Sheltering Your Goats

Sheltering Your Goats featured image

One of the advantages that goats have over cattle, sheep, and pigs is that the equipment and infrastructure required for them is not nearly as costly. Goats were the first livestock we bought after chickens, and we had to buy very little equipment for them.

When we added other livestock, however, we quickly learned that we would need to upgrade our infrastructure to properly contain them. Cattle require heavy-duty steel handling equipment, which is very costly. Although ewes are not any harder to keep than goats, the rams are very hard on housing and gates.

The first time we put a ram in one of our buck pens, he put his head down, ran straight for the gate and busted right through it. Pigs also tend to tear up a lot of buildings and fencing simply by rubbing on it. You will probably discover that goats are easier to keep than you imagined.


three sided shelter

Many people who live in northern climates assume they will need insulated and heated barns for their goats in the winter. However, goats grow a thick, fuzzy undercoat of cashmere to keep them warm during the winter, so adults are usually fine in unheated barns in most of North America.

If kids are born in freezing temperatures, someone should be there to get them dried off as quickly as possible so they don’t get hypothermia and their ears don’t get frostbitten while still wet. Once kids are dry, they are fine down to around zero degrees Fahrenheit.

Goats need to be protected from snow, rain, and wind because these things will cause a lot more stress than cold temperatures alone. Unlike sheep and cattle, goats seem to think they will melt if they get wet, so most of them will start to scream wildly if it starts raining when they are outside. Three-sided shelters in the pasture are ideal because the goats can get out of the rain and wind, but they still have fresh air.

A three-sided shelter works well for buck housing. Just be sure that the opening is on the opposite side of the building from the prevailing winds during the winter. For us, the openings are on the south side.

However, when we had a blizzard a few years ago, we brought the bucks into the barn, and we were very happy we did because the three-sided shelters filled up with snow. If you don’t have a backup housing plan for bucks, use bales of straw in front of the opening in case of a blizzard.

three goats coming out from the barn through a goat-sized door

A barn with big, heavy doors that you have to open and close to allow goats to go in and out can be modified by cutting a smaller, goat-sized door into the side of the barn so that the goats can come and go as they choose when there is threat of rain or other inclement weather. In general, however, the goats should be outside during the day, where they can get fresh air.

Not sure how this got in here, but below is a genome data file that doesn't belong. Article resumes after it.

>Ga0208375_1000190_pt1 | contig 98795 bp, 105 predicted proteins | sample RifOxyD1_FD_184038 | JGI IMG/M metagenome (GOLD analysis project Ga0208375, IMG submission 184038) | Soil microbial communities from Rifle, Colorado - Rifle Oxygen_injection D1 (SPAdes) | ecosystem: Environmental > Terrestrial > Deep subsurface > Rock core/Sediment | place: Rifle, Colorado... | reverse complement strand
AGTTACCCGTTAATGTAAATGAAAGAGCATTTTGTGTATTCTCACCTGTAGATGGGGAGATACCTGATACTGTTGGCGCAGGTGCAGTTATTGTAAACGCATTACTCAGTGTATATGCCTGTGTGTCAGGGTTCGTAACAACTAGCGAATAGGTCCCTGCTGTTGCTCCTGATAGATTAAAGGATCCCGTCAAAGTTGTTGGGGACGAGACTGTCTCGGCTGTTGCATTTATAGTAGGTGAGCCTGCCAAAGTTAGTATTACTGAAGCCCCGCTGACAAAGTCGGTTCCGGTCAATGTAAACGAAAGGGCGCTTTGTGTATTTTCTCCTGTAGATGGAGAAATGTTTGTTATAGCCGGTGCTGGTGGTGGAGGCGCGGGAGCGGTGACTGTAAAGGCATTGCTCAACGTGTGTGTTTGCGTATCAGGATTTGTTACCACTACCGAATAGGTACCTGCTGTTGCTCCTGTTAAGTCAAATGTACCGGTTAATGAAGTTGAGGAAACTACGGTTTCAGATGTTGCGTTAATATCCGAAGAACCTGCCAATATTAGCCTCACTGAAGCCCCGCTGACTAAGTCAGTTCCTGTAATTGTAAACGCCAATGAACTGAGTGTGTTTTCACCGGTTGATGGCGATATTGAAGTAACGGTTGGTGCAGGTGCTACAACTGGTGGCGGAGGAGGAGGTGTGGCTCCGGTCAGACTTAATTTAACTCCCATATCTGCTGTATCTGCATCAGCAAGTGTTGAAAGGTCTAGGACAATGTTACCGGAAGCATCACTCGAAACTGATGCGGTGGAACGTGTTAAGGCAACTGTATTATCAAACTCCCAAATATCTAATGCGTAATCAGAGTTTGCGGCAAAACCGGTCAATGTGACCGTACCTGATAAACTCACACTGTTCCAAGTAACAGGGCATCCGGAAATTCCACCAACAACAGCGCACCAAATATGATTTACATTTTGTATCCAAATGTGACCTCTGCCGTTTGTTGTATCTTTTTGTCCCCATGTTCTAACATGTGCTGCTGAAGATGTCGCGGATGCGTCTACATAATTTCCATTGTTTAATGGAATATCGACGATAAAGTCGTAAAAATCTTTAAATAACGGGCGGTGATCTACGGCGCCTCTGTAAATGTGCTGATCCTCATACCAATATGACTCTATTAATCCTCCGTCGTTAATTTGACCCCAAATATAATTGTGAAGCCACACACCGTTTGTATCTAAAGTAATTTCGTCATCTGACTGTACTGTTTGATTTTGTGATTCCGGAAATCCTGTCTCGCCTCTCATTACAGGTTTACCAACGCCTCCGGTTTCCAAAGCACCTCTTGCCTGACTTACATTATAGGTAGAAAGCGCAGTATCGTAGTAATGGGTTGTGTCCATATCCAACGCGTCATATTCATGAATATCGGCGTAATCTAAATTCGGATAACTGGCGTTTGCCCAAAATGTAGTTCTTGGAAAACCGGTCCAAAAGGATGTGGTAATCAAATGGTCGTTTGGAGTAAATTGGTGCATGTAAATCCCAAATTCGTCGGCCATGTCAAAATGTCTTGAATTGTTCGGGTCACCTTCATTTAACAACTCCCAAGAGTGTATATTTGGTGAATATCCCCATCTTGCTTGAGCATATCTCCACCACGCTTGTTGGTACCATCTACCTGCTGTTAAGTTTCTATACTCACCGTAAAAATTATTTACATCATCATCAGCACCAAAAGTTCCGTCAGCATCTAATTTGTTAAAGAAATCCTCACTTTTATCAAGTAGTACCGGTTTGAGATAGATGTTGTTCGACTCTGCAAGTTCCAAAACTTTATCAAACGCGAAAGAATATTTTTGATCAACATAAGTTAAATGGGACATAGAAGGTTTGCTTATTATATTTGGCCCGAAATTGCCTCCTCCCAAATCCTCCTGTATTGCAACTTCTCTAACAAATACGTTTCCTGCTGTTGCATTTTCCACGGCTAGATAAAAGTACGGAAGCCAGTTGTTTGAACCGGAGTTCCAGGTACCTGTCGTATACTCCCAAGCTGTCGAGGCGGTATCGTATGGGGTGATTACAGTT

This is an excerpt from Raising Goats Naturally: The Complete Guide to Milk, Meat, and More by Deborah Niemann.

Raising Goats Naturally book cover

For more information

Are you new to goats? Check out this podcast episode where  I talk about equipment and housing for goats. You’ll learn what you need — and what you don’t.

Sheltering Your Goats

3 thoughts on “Sheltering Your Goats”

  1. I recently bought a 3 acre place in the high desert. Goats love this area but it is hot over 100 four months of the year and cold 4 months of the year. The solution for me was a barn with a big door to muck out the bedding and a Dutch door that they can use to go in and out. During the summer I have a small swamp cooler in the barn. I leave the bottom of the door open for the goats, and I can open the top when I want to go to the goat yard for chores. We have big winds here up to 80 miles an hour, and they are very dust. Thankfully these last less than 24 hours. So during these I can house the goats and kids in the barnext and everyone is protected.

  2. I am appreciating having found your site, after noticing that the farm from which I am soon bringing home 2 wethered babies, Irish Blue Nigerian Goats, follows you.

    My question is this…In your picture above, you have the goat door coming out of a larger structure and you mention in the article doing just that rather than using the larger barn doors….Am I right in assuming that that goat door in the picture does not close, or do you close it at times? We have what used to be an old wooden garage that I am thinking of using for housing and was considering putting in regular person-size door for them to go in and out into the goat yard and pasture. Would it be just as good an option to put in this smaller goat sized door and if so, should I make allowances for closing it? Thanks.

    • The doors do close. They are just plywood, and they slide up and down in a track on the inside. Originally my husband had screws in the wall above the door, and there were two holes in the top of each door so that you could hook it on the two screws. After opening the door manually for many years, my husband installed a garage door opener, so we can open and close the door from the house, and he also installed a remote thing so that we can open or close it even when we are not home. It’s the same kind of remote thing that people use to turn lights off and on when they are not home.

      The door is closed all the time except when we are letting goats in or out. We don’t want them in the barn during the day because they need to be outside getting fresh air and sunshine, even in winter. If we leave to go somewhere and it looks like it might rain while we’re gone, we will leave the door open.


Leave a Comment

Join me online